Darius Rejali notes that long-time standing, for example, causes “the ankles and feet to swell to twice their size within twenty-four hours. Moving becomes agonizing and large blisters develop. The heart rate increases, and some people faint. The kidneys eventually shut down.” The photographs at Abu Ghraib show a variety of the positions that you authorized, Mr. President—hooded humans forced to balance on boxes, with their arms outstretched or tied to bars behind their back.

The one recorded death at Abu Ghraib was caused by just such a stress position enhanced by beating. This kind of strain on the muscles and joints was what John McCain endured. He has never argued that it didn’t constitute a violation of the Geneva Conventions. Do you, Mr. President? In your endorsement speech for McCain broadcast at the 2008 Republican Convention, in St. Paul, you referred merely to the “beatings and isolation” he endured. You did not mean, did you, that if America treated prisoners the way the Vietnamese had treated McCain, you would regard it, as your vice president has stated he regards it, as “in accordance with our constitutional practices and principles”? And if you did not believe the false confession McCain was forced to sign after enduring this mistreatment, why did you believe similar tales told by human beings under similar duress under your command—and tout them as evidence of success in the war?

I want to mention one other human being, an American, Jose Padilla. I do not doubt that Padilla had been a troubled youth and had disturbing and dangerous contacts with radical Islamists. You were right to detain him. But what was then done to him—after a charge (subsequently dropped) that he was intent on detonating a nuclear or “dirty” bomb in an American city—remains a matter of grave concern. This was a U.S. citizen, seized on American soil at O’Hare Airport and imprisoned for years without a day in court. He was sequestered in a brig and, his lawyers argued,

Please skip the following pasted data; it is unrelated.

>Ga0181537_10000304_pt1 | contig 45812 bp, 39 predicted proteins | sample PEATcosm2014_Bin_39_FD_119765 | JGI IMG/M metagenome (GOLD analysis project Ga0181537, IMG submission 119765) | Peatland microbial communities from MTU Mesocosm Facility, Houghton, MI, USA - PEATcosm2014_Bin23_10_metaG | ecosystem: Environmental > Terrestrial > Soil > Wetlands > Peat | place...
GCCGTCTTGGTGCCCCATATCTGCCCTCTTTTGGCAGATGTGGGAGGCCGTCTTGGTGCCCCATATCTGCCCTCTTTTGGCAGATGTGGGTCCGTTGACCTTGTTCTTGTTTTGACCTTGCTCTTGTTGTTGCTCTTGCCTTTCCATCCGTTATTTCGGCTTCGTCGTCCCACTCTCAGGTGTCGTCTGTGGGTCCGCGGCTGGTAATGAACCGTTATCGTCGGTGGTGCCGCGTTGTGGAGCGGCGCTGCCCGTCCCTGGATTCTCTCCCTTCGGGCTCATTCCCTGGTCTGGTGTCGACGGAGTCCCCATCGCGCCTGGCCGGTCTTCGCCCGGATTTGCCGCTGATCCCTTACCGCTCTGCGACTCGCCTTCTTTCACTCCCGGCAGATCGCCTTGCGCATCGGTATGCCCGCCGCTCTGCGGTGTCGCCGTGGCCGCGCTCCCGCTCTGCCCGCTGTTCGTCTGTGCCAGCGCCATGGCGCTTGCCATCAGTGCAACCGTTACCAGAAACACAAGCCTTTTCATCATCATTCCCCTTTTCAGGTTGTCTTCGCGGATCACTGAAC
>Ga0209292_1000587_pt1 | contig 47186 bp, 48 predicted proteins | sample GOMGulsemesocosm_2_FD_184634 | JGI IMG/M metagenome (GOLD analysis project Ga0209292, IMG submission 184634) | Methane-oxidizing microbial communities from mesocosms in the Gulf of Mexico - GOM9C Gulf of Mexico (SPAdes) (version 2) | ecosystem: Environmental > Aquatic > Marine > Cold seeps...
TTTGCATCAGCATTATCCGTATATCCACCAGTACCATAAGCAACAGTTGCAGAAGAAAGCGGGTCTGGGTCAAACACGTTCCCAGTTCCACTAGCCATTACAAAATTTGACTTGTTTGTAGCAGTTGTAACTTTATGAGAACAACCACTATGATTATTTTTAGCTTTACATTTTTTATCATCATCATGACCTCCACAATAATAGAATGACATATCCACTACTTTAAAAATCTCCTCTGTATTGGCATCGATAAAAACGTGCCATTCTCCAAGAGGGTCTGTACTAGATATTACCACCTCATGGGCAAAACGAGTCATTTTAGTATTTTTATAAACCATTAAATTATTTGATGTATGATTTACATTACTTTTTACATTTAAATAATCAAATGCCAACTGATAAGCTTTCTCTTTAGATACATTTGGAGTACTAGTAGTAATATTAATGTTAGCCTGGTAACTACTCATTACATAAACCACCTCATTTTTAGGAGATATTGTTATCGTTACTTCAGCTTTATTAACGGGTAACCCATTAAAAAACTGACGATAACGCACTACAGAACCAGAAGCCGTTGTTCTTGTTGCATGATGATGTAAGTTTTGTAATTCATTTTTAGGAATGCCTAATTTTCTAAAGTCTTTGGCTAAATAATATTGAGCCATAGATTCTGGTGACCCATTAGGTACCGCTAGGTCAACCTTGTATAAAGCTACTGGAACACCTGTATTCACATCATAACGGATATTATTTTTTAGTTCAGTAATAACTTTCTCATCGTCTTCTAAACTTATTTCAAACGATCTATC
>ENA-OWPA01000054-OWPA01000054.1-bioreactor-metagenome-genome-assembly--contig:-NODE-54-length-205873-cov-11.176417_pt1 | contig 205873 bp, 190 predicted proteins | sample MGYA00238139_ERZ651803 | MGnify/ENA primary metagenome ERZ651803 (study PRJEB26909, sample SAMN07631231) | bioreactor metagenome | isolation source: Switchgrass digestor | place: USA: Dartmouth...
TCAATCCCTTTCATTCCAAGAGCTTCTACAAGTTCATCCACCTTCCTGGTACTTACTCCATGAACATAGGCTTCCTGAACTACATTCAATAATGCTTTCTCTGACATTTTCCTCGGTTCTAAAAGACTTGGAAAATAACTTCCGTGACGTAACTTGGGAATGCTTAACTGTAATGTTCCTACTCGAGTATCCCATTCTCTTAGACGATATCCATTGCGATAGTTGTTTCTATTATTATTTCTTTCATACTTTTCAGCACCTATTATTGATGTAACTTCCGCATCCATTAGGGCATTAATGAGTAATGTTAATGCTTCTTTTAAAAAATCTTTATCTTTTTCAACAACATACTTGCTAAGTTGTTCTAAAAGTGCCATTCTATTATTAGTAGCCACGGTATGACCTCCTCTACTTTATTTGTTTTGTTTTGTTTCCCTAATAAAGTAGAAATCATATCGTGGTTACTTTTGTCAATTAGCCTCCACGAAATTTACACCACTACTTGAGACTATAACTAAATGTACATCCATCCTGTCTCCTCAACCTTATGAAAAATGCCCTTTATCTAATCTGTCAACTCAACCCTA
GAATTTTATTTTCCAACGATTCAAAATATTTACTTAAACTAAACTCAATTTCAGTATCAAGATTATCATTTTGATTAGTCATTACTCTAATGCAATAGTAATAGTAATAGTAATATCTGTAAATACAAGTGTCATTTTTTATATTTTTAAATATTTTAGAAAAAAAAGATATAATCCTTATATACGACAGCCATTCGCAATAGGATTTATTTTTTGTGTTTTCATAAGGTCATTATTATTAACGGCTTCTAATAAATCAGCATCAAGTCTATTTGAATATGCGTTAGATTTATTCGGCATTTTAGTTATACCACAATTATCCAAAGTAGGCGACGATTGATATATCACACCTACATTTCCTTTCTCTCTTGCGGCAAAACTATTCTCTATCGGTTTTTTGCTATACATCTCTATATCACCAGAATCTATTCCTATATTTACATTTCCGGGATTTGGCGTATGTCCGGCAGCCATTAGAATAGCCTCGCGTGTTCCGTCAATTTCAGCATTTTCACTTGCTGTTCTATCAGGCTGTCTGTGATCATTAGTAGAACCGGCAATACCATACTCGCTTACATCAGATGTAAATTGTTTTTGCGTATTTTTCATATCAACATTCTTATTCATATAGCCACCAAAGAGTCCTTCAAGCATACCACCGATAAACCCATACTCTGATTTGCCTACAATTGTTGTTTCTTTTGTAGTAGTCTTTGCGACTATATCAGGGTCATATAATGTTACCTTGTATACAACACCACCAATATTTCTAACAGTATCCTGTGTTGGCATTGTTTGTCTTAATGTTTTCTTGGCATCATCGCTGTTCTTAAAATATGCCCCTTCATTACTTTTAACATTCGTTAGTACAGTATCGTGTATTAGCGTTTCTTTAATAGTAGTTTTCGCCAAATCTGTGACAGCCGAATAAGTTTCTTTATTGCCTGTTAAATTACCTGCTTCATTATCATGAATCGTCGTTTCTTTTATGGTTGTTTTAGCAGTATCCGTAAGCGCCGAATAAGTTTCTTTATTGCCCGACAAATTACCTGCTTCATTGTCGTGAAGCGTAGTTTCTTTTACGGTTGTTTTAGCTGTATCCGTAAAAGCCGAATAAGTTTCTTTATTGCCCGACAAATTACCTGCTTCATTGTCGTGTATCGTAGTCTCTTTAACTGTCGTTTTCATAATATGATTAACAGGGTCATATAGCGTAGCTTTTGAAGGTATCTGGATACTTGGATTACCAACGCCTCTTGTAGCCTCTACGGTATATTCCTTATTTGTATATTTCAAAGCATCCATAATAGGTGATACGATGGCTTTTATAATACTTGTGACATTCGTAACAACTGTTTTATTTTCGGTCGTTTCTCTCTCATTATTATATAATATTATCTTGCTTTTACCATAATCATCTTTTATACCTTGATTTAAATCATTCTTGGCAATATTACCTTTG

was tortured for nearly the entire three years and eight months of his unlawful detention. The torture took myriad forms, each designed to cause pain, anguish, depression and, ultimately, the loss of will to live. The base ingredient in Mr. Padilla’s torture was stark isolation for a substantial portion of his captivity.

Among the techniques allegedly used on American soil against this American citizen were isolation (sometimes for weeks on end) for a total of 1,307 days in a nine-by-seven-foot cell, sleep deprivation effected by lights and loud music and noise, and sensory deprivation. He was goggled and earmuffed to maintain a total lack of spatial orientation, even when being treated for a tooth problem. He lost track of days and nights and lived for years in a twilight zone of pain and fear. His lawyer Andrew Patel explained: